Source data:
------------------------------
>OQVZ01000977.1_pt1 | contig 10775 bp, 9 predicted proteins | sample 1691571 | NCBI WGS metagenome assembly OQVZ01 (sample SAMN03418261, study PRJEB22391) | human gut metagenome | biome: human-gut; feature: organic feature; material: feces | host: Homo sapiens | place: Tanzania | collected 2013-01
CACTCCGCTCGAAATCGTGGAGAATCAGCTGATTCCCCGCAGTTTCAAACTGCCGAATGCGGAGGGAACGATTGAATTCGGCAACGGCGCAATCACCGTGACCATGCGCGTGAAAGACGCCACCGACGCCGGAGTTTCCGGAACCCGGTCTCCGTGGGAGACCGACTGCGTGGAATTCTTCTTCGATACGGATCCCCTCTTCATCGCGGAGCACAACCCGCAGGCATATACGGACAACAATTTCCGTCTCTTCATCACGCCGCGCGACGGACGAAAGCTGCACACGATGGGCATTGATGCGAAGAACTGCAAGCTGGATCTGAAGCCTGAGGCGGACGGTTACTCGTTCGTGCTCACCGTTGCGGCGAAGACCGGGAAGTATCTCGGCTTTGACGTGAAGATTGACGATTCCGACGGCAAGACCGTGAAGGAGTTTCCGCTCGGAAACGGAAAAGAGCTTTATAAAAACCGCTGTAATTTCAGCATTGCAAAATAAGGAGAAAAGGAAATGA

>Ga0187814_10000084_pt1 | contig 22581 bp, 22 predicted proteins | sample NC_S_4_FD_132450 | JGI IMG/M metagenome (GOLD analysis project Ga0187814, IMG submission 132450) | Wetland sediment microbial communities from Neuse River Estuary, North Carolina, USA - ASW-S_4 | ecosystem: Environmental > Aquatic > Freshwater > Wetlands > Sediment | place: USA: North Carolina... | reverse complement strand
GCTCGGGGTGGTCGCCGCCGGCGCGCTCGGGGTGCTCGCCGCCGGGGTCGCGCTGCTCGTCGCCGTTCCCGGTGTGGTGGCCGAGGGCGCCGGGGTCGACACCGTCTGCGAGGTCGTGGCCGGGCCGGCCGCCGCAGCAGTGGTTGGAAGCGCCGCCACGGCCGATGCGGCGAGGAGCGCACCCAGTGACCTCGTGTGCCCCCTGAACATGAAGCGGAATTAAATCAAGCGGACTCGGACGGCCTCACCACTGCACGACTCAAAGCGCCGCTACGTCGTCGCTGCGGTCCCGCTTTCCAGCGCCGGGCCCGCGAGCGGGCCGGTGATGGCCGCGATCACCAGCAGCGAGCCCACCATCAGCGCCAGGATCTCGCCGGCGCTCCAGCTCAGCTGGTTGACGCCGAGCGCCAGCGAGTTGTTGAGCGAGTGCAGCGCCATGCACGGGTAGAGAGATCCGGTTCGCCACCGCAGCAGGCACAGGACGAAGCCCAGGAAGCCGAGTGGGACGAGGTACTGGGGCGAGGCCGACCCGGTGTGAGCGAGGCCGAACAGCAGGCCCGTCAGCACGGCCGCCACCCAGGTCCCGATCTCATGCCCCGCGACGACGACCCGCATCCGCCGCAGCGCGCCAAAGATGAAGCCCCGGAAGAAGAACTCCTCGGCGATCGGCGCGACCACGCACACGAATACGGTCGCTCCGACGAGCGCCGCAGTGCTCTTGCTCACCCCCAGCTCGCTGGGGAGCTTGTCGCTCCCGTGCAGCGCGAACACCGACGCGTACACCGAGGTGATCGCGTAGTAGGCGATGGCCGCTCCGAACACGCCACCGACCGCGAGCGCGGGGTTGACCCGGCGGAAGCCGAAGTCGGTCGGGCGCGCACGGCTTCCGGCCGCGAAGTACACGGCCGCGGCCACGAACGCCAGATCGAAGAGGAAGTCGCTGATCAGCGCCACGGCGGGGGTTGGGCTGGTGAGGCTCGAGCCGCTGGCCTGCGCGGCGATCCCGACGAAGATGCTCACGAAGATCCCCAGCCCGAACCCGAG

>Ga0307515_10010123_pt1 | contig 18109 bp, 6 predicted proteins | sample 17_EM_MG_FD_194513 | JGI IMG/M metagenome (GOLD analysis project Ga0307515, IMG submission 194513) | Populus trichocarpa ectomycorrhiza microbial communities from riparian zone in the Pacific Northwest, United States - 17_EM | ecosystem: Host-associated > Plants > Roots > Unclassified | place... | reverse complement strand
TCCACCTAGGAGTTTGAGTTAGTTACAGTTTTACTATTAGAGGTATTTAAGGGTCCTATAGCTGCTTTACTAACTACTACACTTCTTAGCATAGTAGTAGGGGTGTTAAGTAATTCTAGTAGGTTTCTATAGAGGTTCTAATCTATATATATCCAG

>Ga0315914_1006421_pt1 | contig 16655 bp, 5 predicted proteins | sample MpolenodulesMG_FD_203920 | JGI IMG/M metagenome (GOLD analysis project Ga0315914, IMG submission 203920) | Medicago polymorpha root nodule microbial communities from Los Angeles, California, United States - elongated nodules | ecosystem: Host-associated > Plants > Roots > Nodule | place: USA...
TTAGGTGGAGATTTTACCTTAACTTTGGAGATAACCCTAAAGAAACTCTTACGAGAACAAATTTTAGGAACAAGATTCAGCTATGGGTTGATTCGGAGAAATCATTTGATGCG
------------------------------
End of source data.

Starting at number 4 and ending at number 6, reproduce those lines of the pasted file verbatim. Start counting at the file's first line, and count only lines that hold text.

GCTCGGGGTGGTCGCCGCCGGCGCGCTCGGGGTGCTCGCCGCCGGGGTCGCGCTGCTCGTCGCCGTTCCCGGTGTGGTGGCCGAGGGCGCCGGGGTCGACACCGTCTGCGAGGTCGTGGCCGGGCCGGCCGCCGCAGCAGTGGTTGGAAGCGCCGCCACGGCCGATGCGGCGAGGAGCGCACCCAGTGACCTCGTGTGCCCCCTGAACATGAAGCGGAATTAAATCAAGCGGACTCGGACGGCCTCACCACTGCACGACTCAAAGCGCCGCTACGTCGTCGCTGCGGTCCCGCTTTCCAGCGCCGGGCCCGCGAGCGGGCCGGTGATGGCCGCGATCACCAGCAGCGAGCCCACCATCAGCGCCAGGATCTCGCCGGCGCTCCAGCTCAGCTGGTTGACGCCGAGCGCCAGCGAGTTGTTGAGCGAGTGCAGCGCCATGCACGGGTAGAGAGATCCGGTTCGCCACCGCAGCAGGCACAGGACGAAGCCCAGGAAGCCGAGTGGGACGAGGTACTGGGGCGAGGCCGACCCGGTGTGAGCGAGGCCGAACAGCAGGCCCGTCAGCACGGCCGCCACCCAGGTCCCGATCTCATGCCCCGCGACGACGACCCGCATCCGCCGCAGCGCGCCAAAGATGAAGCCCCGGAAGAAGAACTCCTCGGCGATCGGCGCGACCACGCACACGAATACGGTCGCTCCGACGAGCGCCGCAGTGCTCTTGCTCACCCCCAGCTCGCTGGGGAGCTTGTCGCTCCCGTGCAGCGCGAACACCGACGCGTACACCGAGGTGATCGCGTAGTAGGCGATGGCCGCTCCGAACACGCCACCGACCGCGAGCGCGGGGTTGACCCGGCGGAAGCCGAAGTCGGTCGGGCGCGCACGGCTTCCGGCCGCGAAGTACACGGCCGCGGCCACGAACGCCAGATCGAAGAGGAAGTCGCTGATCAGCGCCACGGCGGGGGTTGGGCTGGTGAGGCTCGAGCCGCTGGCCTGCGCGGCGATCCCGACGAAGATGCTCACGAAGATCCCCAGCCCGAACCCGAG

>Ga0307515_10010123_pt1 | contig 18109 bp, 6 predicted proteins | sample 17_EM_MG_FD_194513 | JGI IMG/M metagenome (GOLD analysis project Ga0307515, IMG submission 194513) | Populus trichocarpa ectomycorrhiza microbial communities from riparian zone in the Pacific Northwest, United States - 17_EM | ecosystem: Host-associated > Plants > Roots > Unclassified | place... | reverse complement strand
TCCACCTAGGAGTTTGAGTTAGTTACAGTTTTACTATTAGAGGTATTTAAGGGTCCTATAGCTGCTTTACTAACTACTACACTTCTTAGCATAGTAGTAGGGGTGTTAAGTAATTCTAGTAGGTTTCTATAGAGGTTCTAATCTATATATATCCAG